Science & Technology
Over a 100 million women are screened for cervical cancer each year in the Western World and through these programs cervical cancer was reduced by 50%, but the system lacks efficiency, automation and objectivity.
Traditional cervical cancer screening (cytology or Pap smear or Pap test named after Doctor Georgios Papanikolaou who invented it) was introduced several decades ago and has not changed much since. Cells scraped from the cervix are fixed on a glass slide and checked for physical signs indicative of malignant transformations (pre-cancer or cancer).
The evaluation is ultimately performed by highly experienced professionals; and patients are managed according to very complex algorithms.
This system is subjective, intricate, only moderately sensitive for the disease and cannot identify “at-risk individuals”.
In the early 80s Professor Harald zur Hausen discovered that a virus, called the Human papillomavirus causes the large majority of cervical cancers. Today we are preparing for the HPV test, which detects the presence of the virus in the cervical sample, to take over the place of the Pap smear in screening.
It is a big step forward HPV testing being very sensitive (approx. 95% versus 50%), highly objective and finding almost all at risk women. However, it creates a new problem to solve: specificity. HPV has a specificity of approx. 90% – inadequate for the cost-efficiency requirements of screening. Only about 10% of the women infected with the virus develop dysplasia which has to be treated. The question is how to find these women: how to “triage” them. The obvious answer to this question is to bring back the Pap smear as a reflex test in lack of anything better. But because of the low sensitivity of Pap smear many repeat tests called follow-ups will be required and the complexity will not disappear either.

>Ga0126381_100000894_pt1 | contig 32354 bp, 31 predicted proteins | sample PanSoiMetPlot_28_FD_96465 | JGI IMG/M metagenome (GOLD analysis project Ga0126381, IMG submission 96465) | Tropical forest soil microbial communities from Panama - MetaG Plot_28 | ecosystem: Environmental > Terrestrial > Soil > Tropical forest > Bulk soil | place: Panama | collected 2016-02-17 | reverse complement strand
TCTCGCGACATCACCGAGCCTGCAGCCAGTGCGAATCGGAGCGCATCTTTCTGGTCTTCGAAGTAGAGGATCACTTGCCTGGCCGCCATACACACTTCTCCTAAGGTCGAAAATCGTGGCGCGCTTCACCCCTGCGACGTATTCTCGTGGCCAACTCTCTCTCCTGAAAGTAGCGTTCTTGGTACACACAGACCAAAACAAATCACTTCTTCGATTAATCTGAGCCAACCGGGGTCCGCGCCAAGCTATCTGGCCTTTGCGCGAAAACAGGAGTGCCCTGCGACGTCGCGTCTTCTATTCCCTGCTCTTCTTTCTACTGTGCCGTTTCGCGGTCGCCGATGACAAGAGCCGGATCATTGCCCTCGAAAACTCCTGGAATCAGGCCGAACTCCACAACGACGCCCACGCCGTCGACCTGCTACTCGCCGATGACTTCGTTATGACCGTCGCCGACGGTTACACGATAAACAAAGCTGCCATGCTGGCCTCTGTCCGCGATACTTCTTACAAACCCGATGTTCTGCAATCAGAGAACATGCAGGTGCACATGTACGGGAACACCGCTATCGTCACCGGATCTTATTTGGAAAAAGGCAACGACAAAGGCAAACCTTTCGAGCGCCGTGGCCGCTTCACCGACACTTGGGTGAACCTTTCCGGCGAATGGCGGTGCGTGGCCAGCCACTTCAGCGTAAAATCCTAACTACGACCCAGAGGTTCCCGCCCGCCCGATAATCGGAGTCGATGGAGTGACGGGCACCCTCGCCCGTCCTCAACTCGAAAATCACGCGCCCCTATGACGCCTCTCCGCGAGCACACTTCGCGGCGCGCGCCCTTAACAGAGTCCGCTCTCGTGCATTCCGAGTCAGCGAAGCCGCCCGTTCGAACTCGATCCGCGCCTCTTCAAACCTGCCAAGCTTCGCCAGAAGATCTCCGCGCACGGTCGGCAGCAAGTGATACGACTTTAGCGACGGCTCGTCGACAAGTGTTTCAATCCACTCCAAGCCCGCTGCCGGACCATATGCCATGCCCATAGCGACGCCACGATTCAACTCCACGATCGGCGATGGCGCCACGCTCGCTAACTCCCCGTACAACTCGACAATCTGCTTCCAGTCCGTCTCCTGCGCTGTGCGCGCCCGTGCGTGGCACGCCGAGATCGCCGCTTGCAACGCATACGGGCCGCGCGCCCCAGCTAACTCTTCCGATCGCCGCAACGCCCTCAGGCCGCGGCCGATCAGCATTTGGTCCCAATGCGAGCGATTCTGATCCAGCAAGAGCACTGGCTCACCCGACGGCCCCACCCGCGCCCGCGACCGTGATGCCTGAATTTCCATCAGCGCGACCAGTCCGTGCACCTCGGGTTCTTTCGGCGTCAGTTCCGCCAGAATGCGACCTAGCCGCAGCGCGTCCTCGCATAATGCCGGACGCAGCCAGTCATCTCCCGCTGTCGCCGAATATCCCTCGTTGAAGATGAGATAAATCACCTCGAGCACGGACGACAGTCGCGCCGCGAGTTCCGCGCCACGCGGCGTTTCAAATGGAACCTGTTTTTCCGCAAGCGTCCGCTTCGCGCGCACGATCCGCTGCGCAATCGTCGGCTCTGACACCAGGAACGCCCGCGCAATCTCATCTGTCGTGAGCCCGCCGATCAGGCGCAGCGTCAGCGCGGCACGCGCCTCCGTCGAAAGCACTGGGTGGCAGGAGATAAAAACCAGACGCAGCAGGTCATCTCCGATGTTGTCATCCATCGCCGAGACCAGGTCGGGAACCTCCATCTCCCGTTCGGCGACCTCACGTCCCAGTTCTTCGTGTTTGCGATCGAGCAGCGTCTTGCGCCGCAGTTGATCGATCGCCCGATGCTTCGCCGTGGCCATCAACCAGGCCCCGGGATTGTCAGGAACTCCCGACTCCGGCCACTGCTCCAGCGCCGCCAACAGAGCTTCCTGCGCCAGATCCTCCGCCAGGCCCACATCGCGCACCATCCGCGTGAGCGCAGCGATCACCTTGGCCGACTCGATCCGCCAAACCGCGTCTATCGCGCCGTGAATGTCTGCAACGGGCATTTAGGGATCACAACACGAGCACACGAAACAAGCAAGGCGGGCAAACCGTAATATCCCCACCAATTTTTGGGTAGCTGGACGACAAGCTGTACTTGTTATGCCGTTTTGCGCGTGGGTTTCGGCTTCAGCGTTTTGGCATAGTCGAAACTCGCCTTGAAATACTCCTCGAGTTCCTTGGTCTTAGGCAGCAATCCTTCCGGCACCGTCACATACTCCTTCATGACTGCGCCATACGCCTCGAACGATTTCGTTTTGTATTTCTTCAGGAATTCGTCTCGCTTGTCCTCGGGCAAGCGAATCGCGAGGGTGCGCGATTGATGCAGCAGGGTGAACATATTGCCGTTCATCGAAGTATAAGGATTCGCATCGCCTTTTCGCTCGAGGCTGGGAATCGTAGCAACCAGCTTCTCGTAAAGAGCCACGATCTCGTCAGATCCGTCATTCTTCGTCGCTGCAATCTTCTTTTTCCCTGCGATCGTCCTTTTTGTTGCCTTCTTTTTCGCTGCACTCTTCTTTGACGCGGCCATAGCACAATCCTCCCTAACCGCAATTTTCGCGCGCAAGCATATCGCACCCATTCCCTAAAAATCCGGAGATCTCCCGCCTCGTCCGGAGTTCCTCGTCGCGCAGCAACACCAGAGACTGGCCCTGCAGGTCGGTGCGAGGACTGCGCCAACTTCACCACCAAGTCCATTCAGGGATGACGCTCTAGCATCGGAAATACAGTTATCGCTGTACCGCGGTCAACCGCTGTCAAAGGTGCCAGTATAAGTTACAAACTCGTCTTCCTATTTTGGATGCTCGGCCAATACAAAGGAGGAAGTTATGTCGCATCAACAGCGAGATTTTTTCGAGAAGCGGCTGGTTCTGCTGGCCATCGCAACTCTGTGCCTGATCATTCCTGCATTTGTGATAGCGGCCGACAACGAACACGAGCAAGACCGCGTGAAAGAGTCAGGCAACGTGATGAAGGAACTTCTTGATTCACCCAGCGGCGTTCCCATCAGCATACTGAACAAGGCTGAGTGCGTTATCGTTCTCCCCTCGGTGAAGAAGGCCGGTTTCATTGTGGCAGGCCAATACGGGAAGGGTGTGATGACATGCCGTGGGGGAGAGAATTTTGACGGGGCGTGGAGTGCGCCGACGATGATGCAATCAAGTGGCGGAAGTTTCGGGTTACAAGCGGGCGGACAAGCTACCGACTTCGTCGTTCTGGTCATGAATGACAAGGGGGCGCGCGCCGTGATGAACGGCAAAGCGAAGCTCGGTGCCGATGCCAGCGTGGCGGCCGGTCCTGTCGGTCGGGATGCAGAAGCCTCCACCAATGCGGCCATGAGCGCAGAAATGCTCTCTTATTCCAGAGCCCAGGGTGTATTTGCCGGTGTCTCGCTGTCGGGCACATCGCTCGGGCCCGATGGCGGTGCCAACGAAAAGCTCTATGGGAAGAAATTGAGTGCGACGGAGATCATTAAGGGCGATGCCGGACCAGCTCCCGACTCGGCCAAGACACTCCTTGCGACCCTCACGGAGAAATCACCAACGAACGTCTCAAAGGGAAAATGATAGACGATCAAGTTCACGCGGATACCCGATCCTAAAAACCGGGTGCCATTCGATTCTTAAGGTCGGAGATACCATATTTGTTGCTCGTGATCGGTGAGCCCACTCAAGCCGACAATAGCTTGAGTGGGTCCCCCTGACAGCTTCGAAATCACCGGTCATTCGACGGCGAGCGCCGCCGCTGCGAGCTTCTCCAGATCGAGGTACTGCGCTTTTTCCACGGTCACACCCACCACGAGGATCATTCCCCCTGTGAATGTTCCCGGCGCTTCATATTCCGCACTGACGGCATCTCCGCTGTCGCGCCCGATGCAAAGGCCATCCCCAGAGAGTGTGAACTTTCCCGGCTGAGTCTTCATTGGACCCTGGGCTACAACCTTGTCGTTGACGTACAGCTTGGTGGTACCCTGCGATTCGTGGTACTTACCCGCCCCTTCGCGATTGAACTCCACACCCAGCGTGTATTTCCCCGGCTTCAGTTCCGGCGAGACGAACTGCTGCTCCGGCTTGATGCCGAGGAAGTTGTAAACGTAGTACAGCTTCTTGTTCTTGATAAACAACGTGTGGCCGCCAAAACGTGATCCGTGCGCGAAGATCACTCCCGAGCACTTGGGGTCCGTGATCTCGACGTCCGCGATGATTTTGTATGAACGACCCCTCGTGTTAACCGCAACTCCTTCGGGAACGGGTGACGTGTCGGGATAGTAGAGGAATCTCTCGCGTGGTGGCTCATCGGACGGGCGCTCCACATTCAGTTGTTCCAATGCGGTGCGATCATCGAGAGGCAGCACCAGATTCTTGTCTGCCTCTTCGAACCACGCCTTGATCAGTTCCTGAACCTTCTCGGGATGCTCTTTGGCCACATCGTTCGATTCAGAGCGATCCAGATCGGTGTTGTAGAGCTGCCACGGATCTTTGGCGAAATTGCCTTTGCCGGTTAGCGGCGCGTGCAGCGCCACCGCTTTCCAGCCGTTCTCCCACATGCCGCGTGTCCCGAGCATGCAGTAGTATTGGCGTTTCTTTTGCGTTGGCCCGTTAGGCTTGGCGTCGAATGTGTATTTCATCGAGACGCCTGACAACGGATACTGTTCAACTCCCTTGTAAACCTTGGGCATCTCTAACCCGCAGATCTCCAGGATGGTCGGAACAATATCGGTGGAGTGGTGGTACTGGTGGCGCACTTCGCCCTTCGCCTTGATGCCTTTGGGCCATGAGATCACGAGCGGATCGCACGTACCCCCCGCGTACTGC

The scientific community has been for long looking for adequate answers for this question, and numerous attempts at developing a triage test are known: HPV RNA, HPV typing, immunostaining, mRNA marker panels, methylation marker panels, HPV methylation testing etc.
We believe the CONFIDENCE™ Marker stands out from this crowd due to having the following qualities:
A prospective study has been conducted since mid-2013 with outpatients clinics and colposcopy clinics in Hungary enrolling over 6,000 women to assess the performance of the CONFIDENCE™ tests. The study produced very promising results.